You can be falling out of love and still be terrified of hurting someone you used to have deep feelings for, but you owe it to your partner to tell them what is happening. Overprotecting people hurts them, too.

4. "I Used To Love Them"

When I am falling out of love with my partners, I usually try to summon the feelings of affection to come back by recalling the way we used to click so well when we first met. I'll revisit our first kiss. I'll page through the journal entries I made about them. I'll even flip through their Facebook photos to see whether I can conjure the attraction I used to feel.

Whatever your relationship used to be doesn't actually matter that much, though. Sure, it creates a sense of obligation and loyalty, and it has brought you closer because of a shared history. But it won't change how you feel when you are falling out of love. Gripping on to those old feelings and memories will make the split more painful for the both of you, too.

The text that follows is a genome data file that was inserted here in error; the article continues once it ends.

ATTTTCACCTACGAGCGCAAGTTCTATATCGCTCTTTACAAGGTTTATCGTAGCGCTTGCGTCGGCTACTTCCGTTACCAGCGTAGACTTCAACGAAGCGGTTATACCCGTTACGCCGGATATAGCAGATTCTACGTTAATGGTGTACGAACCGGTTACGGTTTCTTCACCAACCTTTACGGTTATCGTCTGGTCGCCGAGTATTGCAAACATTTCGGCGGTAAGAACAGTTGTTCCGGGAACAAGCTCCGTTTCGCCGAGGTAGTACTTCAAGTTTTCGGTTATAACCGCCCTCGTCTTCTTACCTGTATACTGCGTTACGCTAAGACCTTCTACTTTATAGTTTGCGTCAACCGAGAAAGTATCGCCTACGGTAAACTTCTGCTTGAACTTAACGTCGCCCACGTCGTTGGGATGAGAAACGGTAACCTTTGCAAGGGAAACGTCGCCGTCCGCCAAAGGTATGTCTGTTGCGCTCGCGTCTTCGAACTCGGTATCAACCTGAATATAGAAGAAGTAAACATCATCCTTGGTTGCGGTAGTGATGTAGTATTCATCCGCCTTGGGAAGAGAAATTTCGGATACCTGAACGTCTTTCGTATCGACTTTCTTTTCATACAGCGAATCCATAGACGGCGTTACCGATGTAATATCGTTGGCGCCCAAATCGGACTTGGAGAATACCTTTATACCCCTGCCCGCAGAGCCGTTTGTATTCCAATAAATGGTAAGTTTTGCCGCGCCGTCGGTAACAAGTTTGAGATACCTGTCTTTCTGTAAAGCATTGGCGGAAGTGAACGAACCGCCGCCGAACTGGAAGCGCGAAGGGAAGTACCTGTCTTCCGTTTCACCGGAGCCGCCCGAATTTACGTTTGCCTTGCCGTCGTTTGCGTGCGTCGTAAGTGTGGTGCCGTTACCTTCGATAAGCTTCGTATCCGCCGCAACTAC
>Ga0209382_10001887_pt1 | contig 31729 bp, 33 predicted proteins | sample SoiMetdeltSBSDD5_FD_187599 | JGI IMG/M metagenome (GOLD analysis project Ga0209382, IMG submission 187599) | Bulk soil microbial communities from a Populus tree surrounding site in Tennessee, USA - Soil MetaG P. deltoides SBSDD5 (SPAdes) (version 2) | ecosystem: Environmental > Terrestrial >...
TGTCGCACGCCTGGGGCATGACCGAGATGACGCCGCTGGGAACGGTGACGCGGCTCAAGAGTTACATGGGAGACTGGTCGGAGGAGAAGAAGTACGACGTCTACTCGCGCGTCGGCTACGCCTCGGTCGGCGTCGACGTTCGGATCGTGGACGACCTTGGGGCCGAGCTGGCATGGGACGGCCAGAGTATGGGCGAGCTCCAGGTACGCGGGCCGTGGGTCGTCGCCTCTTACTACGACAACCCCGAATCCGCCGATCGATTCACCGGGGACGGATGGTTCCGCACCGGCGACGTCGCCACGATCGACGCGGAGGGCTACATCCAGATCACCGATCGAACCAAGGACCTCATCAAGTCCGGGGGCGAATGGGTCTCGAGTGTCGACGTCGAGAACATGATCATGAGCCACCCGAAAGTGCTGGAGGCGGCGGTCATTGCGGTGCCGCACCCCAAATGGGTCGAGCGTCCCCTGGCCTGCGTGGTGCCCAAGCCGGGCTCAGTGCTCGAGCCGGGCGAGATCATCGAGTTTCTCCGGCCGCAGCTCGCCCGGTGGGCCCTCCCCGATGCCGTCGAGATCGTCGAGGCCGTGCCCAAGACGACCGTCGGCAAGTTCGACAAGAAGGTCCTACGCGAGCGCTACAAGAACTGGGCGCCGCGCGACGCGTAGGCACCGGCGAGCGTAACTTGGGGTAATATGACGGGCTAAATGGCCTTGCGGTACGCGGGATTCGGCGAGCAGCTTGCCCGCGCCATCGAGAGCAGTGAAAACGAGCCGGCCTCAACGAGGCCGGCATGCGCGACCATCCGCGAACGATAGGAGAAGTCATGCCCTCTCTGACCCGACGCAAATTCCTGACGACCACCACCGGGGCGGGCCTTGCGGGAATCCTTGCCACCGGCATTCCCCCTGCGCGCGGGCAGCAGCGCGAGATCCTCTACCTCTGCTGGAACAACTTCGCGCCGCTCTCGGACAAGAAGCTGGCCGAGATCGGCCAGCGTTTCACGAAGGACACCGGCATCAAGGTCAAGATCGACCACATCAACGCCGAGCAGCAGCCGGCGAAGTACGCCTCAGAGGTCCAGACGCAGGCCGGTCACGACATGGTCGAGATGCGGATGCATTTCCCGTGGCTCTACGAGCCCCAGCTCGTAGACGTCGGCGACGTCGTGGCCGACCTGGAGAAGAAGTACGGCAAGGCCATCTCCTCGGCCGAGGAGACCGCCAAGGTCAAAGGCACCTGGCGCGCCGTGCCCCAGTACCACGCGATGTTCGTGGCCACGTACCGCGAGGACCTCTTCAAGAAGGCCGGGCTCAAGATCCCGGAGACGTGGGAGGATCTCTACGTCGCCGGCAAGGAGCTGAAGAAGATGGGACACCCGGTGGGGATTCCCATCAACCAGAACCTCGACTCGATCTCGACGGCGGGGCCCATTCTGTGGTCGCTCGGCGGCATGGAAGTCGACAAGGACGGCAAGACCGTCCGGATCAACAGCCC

Whatever your relationship is at this moment is the status of your relationship. Just because you felt love and passion once, doesn't mean you will always continue to feel it. It's like my favorite Nietzsche quote: "He who promises to love forever or be forever faithful to someone is promising something that is not in his power."

Sometimes, the promises you make are wishful thinking. Doesn't mean they're coming true.

5. "It's Nothing. I'm Just Freaking Out Because I Love Drama!"

It's true that some people do get off on having drama in a relationship. Conflict makes the sparks fly.